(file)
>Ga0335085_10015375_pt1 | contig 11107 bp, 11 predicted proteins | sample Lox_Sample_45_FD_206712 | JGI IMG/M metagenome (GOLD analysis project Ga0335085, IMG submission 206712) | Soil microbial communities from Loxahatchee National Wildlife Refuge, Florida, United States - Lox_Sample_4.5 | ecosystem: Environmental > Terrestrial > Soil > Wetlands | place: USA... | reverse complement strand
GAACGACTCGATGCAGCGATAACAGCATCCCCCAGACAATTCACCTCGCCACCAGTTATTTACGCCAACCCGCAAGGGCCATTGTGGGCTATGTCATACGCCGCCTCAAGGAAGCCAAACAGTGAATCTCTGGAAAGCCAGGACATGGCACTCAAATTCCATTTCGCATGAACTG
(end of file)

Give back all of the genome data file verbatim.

>Ga0335085_10015375_pt1 | contig 11107 bp, 11 predicted proteins | sample Lox_Sample_45_FD_206712 | JGI IMG/M metagenome (GOLD analysis project Ga0335085, IMG submission 206712) | Soil microbial communities from Loxahatchee National Wildlife Refuge, Florida, United States - Lox_Sample_4.5 | ecosystem: Environmental > Terrestrial > Soil > Wetlands | place: USA... | reverse complement strand
GAACGACTCGATGCAGCGATAACAGCATCCCCCAGACAATTCACCTCGCCACCAGTTATTTACGCCAACCCGCAAGGGCCATTGTGGGCTATGTCATACGCCGCCTCAAGGAAGCCAAACAGTGAATCTCTGGAAAGCCAGGACATGGCACTCAAATTCCATTTCGCATGAACTG